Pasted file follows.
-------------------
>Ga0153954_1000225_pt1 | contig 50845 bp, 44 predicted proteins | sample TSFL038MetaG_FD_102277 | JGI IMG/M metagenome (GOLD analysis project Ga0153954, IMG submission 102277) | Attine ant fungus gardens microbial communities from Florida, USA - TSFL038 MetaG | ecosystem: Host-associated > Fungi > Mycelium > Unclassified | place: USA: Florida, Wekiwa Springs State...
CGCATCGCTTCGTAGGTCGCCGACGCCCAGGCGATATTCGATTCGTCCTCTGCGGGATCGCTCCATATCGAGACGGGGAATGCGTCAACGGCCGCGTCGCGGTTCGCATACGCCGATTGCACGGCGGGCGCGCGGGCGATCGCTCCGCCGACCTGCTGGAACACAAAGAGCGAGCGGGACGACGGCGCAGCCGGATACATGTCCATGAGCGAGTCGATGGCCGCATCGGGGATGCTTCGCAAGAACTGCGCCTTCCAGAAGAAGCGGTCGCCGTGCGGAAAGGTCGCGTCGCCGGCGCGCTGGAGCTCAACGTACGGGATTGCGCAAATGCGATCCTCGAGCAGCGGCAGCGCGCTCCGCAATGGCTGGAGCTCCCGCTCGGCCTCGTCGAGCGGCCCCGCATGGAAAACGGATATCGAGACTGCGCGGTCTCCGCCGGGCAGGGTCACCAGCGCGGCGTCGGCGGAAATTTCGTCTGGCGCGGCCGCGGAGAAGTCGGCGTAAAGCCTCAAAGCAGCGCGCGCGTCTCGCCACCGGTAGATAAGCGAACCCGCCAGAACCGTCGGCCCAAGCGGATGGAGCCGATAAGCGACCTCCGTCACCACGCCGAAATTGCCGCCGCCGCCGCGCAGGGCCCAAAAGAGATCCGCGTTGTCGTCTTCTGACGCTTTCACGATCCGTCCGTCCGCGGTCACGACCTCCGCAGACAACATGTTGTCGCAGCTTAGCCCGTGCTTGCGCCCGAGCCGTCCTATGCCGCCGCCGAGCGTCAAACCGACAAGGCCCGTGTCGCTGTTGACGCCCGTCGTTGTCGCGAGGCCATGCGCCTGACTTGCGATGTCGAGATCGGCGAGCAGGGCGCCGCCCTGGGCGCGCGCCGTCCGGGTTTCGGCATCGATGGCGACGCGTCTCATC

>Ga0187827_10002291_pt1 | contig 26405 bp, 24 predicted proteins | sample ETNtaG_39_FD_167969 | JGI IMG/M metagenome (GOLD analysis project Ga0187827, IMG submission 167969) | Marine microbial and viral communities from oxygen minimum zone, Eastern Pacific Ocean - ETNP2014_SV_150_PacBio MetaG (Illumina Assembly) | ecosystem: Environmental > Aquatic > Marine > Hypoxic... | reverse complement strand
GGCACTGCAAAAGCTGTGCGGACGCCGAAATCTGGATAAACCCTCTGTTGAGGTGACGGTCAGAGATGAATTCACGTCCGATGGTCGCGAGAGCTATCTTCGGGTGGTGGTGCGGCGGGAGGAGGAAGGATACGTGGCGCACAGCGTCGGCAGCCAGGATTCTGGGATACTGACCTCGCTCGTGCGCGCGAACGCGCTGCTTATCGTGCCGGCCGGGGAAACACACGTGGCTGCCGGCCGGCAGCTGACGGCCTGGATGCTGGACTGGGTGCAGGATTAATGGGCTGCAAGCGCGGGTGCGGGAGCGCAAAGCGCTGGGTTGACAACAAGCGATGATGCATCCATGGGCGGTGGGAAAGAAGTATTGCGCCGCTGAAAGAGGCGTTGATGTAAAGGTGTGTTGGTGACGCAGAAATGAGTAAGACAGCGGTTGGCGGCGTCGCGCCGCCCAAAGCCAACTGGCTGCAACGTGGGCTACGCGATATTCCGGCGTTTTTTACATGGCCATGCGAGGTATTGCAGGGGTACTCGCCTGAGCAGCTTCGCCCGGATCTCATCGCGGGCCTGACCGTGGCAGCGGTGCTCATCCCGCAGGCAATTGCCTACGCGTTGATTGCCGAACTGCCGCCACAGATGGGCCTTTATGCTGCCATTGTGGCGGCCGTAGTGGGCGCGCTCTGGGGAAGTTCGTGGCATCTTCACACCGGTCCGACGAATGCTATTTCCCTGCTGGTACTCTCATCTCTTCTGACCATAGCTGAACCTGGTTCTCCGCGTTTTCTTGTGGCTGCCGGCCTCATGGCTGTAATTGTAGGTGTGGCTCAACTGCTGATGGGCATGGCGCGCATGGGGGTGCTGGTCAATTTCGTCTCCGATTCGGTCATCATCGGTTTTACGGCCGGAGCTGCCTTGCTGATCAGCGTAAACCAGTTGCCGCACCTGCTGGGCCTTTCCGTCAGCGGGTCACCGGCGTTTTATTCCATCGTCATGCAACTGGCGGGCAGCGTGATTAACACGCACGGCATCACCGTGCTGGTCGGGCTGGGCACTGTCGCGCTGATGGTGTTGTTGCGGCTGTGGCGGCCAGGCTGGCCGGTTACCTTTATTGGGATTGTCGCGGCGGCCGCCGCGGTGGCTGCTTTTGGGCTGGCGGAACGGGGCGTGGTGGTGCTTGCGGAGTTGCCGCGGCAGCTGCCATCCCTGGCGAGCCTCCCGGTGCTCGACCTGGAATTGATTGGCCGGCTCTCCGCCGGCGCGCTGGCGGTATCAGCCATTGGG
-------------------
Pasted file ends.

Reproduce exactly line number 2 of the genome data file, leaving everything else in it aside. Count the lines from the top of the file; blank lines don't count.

CGCATCGCTTCGTAGGTCGCCGACGCCCAGGCGATATTCGATTCGTCCTCTGCGGGATCGCTCCATATCGAGACGGGGAATGCGTCAACGGCCGCGTCGCGGTTCGCATACGCCGATTGCACGGCGGGCGCGCGGGCGATCGCTCCGCCGACCTGCTGGAACACAAAGAGCGAGCGGGACGACGGCGCAGCCGGATACATGTCCATGAGCGAGTCGATGGCCGCATCGGGGATGCTTCGCAAGAACTGCGCCTTCCAGAAGAAGCGGTCGCCGTGCGGAAAGGTCGCGTCGCCGGCGCGCTGGAGCTCAACGTACGGGATTGCGCAAATGCGATCCTCGAGCAGCGGCAGCGCGCTCCGCAATGGCTGGAGCTCCCGCTCGGCCTCGTCGAGCGGCCCCGCATGGAAAACGGATATCGAGACTGCGCGGTCTCCGCCGGGCAGGGTCACCAGCGCGGCGTCGGCGGAAATTTCGTCTGGCGCGGCCGCGGAGAAGTCGGCGTAAAGCCTCAAAGCAGCGCGCGCGTCTCGCCACCGGTAGATAAGCGAACCCGCCAGAACCGTCGGCCCAAGCGGATGGAGCCGATAAGCGACCTCCGTCACCACGCCGAAATTGCCGCCGCCGCCGCGCAGGGCCCAAAAGAGATCCGCGTTGTCGTCTTCTGACGCTTTCACGATCCGTCCGTCCGCGGTCACGACCTCCGCAGACAACATGTTGTCGCAGCTTAGCCCGTGCTTGCGCCCGAGCCGTCCTATGCCGCCGCCGAGCGTCAAACCGACAAGGCCCGTGTCGCTGTTGACGCCCGTCGTTGTCGCGAGGCCATGCGCCTGACTTGCGATGTCGAGATCGGCGAGCAGGGCGCCGCCCTGGGCGCGCGCCGTCCGGGTTTCGGCATCGATGGCGACGCGTCTCATC